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Today on the AIPR Blog, Daniel Solomon, an independent researcher on mass atrocity issues who blogs at Securing Rights, discusses The Early Warning Project, a new mass atrocity forecasting program that combines statistical forecasting with crowd-sourced intelligence from a pool of invited experts, of which Solomon is among.
In December 2008, the final report of the Genocide Prevention Task Force (GPTF), a high-profile convening of U.S. officials and policy experts, described “early warning” as a prerequisite of effective mass atrocity response. Early warning, which the group defined too-narrowly as “getting critical information [about mass atrocities] to policymakers,” has since emerged as a keystone of local, national, and international mass atrocity prevention agendas. The first adage of mass atrocity prevention, that it is possible, is closely followed by a second: mass atrocities can be known, far in advance of their onset.
Early warning, defined more broadly, far predates the GPTF report; since 2008, however, policy-oriented warning programs have proliferated widely. Recent innovations in statistical forecasting have borne fruit in parallel models of mass atrocity risk. Among several programs, one stands out: the Early Warning Project, a partnership between the U.S. Holocaust Memorial Museum’s Center for the Prevention of Genocide and Dartmouth’s Dickey Center for International Understanding. Unlike similar programs, which rest on the predictive grist of specific models, the Early Warning Project creates an interaction between statistical forecasting and the “wisdom of the [expert] crowd.” In the project’s expert opinion pool, of which I am a member, area scholars and mass atrocity specialists fill the blind spots of quantitative indicators. At the same time, the project’s quantitative side informs the specialists. If we can anticipate mass atrocities before they occur, it is only through the pluralism of knowledge, which the Early Warning Project advances.
Like much of the mass atrocity prevention agenda, early warning does not exist in a vacuum; each program warns about a specific event, for a specific audience. Some programs, formal and informal, identify local threats to vulnerable civilians: in northern Nigeria, an interfaith consortium gathers town-level data about trends in mass violence, for town-level use. The scope of the Early Warning Project is general by design. The project’s statistical model—and, to a partial extent, its expert opinion pool—measure risk in “country-years,” namely, annual, country-level indicators of mass violence. In tandem, the model and the expert pool can describe the risk of mass violence in Sudan, in 2015; only the pool, with its malleable question set, can describe the same risk in Darfur during November of the same year. The predictive model is only as nuanced as its data allows. Without more granular indicators, more specific prediction exceeds the project’s scope. It leaves to others—field researchers, journalists, human rights monitors—the question of how perpetrators may kill, or where, or when.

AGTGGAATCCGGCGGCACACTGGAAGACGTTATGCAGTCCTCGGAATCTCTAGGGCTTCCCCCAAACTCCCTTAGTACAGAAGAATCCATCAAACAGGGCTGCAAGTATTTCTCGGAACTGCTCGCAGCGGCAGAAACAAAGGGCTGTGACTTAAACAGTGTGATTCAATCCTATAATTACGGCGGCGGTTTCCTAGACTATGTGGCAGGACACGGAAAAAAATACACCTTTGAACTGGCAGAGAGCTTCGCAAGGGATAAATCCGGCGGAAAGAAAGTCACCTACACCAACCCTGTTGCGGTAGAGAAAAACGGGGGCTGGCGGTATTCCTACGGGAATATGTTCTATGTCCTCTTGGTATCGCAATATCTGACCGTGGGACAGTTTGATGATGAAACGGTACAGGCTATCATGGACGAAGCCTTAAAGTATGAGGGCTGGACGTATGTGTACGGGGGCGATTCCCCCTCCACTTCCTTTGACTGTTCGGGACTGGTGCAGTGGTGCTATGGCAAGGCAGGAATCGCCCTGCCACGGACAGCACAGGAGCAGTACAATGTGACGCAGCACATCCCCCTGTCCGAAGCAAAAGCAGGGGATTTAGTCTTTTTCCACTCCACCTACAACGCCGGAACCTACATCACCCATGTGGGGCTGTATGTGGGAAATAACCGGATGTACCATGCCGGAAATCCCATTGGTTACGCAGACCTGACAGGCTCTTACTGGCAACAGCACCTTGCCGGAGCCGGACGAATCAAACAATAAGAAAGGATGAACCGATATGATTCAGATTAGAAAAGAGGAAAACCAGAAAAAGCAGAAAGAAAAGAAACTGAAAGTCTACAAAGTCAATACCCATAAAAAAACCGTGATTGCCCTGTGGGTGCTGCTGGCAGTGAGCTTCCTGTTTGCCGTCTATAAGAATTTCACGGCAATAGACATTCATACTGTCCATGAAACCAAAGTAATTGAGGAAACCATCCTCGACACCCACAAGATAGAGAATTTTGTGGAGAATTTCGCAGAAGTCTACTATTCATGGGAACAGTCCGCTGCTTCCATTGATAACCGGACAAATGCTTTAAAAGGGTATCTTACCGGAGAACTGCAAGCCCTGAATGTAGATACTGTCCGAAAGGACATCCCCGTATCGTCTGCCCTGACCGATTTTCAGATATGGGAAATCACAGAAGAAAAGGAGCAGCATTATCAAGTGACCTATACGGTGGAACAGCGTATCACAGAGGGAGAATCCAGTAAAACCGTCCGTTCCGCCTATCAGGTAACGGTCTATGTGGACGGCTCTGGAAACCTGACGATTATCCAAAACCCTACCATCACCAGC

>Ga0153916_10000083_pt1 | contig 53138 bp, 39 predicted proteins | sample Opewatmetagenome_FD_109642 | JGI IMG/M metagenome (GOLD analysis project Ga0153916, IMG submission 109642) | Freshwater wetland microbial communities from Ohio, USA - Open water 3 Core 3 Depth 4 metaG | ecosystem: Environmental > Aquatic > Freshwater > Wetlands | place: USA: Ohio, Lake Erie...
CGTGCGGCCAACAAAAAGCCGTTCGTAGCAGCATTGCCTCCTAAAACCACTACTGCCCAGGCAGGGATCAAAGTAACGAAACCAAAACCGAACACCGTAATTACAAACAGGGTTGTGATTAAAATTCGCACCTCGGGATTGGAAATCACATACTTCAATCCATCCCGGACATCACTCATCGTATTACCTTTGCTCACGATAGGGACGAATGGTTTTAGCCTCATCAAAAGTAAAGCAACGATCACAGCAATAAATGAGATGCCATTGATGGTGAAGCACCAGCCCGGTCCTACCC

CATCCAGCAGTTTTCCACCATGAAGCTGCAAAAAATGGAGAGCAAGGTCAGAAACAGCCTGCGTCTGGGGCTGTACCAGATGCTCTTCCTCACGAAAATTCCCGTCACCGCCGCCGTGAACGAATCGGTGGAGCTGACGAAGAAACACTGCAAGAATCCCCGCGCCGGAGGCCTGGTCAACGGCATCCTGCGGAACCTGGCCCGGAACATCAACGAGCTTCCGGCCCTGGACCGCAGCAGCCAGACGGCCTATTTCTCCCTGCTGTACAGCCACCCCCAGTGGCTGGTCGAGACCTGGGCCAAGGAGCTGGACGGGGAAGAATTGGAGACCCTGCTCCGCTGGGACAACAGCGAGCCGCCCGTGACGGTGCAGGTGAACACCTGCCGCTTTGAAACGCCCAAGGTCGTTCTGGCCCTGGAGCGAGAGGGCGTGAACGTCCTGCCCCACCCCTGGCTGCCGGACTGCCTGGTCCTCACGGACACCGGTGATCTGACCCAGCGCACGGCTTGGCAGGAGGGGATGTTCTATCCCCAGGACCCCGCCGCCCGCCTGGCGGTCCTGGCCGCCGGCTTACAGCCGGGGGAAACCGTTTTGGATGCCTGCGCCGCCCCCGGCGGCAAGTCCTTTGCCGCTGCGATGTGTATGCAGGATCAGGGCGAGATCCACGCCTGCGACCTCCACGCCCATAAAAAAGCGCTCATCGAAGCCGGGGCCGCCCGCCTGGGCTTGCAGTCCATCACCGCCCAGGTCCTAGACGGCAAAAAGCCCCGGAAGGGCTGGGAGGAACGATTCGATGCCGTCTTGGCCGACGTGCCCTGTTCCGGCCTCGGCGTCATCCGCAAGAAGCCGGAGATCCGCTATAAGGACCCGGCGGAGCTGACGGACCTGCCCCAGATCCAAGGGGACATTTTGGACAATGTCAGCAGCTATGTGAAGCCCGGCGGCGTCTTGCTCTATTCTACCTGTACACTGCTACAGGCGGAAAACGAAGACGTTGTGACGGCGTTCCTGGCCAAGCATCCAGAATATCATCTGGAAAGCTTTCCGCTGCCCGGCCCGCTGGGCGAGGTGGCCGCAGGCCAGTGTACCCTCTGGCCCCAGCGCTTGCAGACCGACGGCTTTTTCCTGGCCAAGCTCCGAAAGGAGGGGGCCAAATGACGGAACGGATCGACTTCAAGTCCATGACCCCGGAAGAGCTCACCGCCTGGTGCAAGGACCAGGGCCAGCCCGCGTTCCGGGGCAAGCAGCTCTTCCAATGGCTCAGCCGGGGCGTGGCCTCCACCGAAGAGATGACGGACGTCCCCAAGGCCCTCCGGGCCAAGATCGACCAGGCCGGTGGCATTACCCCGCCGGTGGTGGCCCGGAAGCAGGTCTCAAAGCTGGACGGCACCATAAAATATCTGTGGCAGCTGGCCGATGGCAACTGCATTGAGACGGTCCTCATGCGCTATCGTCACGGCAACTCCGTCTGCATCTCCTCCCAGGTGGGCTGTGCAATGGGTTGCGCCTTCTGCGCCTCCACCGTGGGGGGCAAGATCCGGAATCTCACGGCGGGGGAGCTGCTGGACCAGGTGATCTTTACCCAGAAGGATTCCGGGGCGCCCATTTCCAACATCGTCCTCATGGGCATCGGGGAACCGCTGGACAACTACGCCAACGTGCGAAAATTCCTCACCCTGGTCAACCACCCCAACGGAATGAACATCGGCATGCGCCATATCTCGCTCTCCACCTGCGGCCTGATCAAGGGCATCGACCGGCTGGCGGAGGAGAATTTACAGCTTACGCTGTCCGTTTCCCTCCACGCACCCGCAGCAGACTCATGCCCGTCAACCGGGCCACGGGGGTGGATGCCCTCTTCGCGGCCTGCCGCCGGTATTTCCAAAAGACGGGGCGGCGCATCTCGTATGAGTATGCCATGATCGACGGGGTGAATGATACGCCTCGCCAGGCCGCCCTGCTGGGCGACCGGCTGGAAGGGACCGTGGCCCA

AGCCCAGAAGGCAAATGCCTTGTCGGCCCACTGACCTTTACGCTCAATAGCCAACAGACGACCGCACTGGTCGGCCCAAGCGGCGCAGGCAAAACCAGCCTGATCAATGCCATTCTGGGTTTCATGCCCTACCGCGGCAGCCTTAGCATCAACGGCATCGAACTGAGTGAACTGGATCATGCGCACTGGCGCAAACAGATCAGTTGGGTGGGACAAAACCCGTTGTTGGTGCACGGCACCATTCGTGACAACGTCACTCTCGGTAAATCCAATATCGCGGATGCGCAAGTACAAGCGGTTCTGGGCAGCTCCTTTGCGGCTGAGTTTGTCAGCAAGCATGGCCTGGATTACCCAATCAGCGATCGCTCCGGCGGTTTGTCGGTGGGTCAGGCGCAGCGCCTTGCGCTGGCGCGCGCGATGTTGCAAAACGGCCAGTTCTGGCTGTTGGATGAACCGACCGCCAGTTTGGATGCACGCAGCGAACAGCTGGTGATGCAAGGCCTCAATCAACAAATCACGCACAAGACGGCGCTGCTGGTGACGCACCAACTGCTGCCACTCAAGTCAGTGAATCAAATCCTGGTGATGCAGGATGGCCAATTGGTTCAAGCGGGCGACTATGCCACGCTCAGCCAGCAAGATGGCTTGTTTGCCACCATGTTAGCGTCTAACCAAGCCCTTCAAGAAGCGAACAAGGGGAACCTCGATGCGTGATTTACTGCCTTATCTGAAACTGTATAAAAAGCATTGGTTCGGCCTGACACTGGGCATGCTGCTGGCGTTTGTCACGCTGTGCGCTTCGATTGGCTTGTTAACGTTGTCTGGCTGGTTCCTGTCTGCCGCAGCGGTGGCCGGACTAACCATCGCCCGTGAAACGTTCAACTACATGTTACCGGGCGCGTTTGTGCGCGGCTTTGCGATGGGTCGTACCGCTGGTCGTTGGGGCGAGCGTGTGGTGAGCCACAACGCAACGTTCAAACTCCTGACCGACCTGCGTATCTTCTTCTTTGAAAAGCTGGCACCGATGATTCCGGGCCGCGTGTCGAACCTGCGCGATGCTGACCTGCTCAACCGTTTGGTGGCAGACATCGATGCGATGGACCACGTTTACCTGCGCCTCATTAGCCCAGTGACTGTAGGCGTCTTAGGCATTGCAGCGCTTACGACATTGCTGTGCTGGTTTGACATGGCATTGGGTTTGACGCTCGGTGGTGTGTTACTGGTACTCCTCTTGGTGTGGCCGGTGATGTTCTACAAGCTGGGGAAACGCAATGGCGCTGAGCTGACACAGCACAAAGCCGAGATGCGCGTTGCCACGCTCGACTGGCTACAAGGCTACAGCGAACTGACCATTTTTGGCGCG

If the project’s audience is diverse, it is also limited. The explicit audience of the project’s warnings is a digital public: an assortment of individuals, organizations, and officials, often linked to institutions of the so-called global North, with continuous access to web-based information. This is a significant improvement from the status quo. Existing attempts at systematic warning models, such as those spearheaded by the CIA-funded Political Instability Task Force, are proprietary to the U.S. government; separate public efforts to assess and rank the global risk of mass violence, such as the International Crisis Group’s CrisisWatch bulletin, often lack comprehensiveness, whatever their qualitative value. Despite these improvements, the shortcomings of the program’s audience are also clear. These warnings are not intended for communities in conflict-affected areas. In fact, civilians and civil society for whom violence is imminent will likely find little use for the program’s country-year assessments. These groups may receive separate, more specific warnings that describe the time and location of a society’s mass violence.
In some circumstances, a common practice of mass atrocity prevention is unachievable and unproductive. As AIPR Board Member Sheri Rosenberg often observes, the relative entropy of the field of mass atrocity prevention may prove more fruitful than its false organization. A practitioner may approach the prevention of mass violence from various angles and levels of political organization, each equally as worthy as its counterpart.
Several approaches to prevention, however, may benefit from the agenda the Early Warning Project’s risk assessments provide. Where it works best, the Early Warning Project is an agenda-setting tool: it tells practitioners, if imperfectly, which crises loom on the near horizon. For the informed practitioner, the program’s findings will contain few surprises (any way you slice it, the likelihood of mass violence in countries like Myanmar is an apparent fact). Its strength is not in the creation of new knowledge, but in the transparent collection of existing knowledge about global trends in mass violence. The statistical model’s criteria is publicly accessible: through its blog, the project is also finding ways to make the conclusions of its expert pool equally transparent. The advocacy efforts of coalition groups like the Prevention and Protection Working Group, which informed the creation of the U.S. government’s Atrocities Prevention Board, or the R2P Focal Points initiative of the Global Centre for the Responsibility to Protect, which organizes global collective support for the “responsibility to protect” doctrine, are often ad-hoc. These groups may use the Early Warning Project’s findings, as well as associated media coverage, as a wedge for collective global and regional action.